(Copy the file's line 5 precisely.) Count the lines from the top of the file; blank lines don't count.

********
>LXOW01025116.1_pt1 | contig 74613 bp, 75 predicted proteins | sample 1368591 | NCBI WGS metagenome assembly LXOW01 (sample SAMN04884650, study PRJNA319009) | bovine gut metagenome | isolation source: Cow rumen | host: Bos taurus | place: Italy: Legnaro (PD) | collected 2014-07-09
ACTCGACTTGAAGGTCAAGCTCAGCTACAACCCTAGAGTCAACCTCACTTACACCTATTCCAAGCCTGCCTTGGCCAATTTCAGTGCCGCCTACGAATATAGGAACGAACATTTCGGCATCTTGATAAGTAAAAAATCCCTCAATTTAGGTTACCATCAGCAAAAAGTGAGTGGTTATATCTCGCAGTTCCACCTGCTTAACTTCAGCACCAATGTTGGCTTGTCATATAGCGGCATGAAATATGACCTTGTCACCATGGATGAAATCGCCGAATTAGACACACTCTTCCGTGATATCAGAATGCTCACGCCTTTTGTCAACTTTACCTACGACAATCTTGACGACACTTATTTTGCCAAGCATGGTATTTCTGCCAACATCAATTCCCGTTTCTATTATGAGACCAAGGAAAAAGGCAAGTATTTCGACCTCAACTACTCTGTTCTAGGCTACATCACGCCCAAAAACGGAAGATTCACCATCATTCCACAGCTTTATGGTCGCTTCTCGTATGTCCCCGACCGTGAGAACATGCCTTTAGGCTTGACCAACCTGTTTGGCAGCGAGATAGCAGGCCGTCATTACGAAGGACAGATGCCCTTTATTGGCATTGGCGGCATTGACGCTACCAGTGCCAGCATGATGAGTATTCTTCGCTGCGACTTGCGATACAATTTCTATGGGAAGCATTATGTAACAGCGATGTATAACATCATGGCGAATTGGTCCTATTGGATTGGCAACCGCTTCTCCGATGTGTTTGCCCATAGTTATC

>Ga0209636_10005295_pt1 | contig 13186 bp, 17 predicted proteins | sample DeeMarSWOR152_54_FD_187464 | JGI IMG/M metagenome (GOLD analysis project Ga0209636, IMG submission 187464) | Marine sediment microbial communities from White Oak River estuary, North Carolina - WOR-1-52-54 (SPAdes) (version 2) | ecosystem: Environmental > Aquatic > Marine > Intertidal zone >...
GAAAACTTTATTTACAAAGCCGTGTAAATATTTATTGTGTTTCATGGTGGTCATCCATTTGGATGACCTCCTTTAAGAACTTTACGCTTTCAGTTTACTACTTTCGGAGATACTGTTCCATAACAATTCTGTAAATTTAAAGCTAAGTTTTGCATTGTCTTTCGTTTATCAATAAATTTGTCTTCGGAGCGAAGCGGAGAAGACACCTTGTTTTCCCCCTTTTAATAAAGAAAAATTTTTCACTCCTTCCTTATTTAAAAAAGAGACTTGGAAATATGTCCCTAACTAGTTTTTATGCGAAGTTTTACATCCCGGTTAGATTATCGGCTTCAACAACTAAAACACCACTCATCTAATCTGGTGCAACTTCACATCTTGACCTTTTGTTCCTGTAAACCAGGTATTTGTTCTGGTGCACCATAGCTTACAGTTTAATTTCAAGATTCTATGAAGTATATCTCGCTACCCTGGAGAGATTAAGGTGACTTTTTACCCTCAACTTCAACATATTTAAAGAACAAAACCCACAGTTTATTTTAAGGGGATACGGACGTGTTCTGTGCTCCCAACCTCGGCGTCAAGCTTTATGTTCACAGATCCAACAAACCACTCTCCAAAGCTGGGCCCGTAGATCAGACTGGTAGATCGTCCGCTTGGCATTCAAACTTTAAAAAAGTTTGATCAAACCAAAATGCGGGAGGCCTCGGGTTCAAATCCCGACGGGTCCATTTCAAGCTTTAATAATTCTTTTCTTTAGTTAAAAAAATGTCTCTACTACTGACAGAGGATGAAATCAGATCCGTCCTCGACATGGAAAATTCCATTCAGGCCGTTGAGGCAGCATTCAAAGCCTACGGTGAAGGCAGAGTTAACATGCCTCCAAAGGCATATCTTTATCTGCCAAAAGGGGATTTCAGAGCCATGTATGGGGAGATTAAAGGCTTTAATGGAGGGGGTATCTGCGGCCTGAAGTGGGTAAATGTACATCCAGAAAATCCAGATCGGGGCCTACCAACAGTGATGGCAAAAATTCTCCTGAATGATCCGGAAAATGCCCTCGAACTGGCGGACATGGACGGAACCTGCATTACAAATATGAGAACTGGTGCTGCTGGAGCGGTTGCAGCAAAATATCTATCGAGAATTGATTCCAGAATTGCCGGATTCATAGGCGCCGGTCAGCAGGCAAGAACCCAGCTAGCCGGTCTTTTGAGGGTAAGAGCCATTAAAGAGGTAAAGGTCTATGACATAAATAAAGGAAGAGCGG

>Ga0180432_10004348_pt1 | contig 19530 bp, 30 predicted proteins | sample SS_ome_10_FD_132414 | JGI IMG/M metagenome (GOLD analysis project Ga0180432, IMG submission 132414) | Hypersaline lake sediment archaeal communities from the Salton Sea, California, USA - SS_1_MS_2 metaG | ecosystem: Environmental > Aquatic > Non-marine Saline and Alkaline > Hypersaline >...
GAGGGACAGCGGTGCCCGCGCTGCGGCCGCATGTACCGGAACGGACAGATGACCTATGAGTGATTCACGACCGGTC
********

>Ga0180432_10004348_pt1 | contig 19530 bp, 30 predicted proteins | sample SS_ome_10_FD_132414 | JGI IMG/M metagenome (GOLD analysis project Ga0180432, IMG submission 132414) | Hypersaline lake sediment archaeal communities from the Salton Sea, California, USA - SS_1_MS_2 metaG | ecosystem: Environmental > Aquatic > Non-marine Saline and Alkaline > Hypersaline >...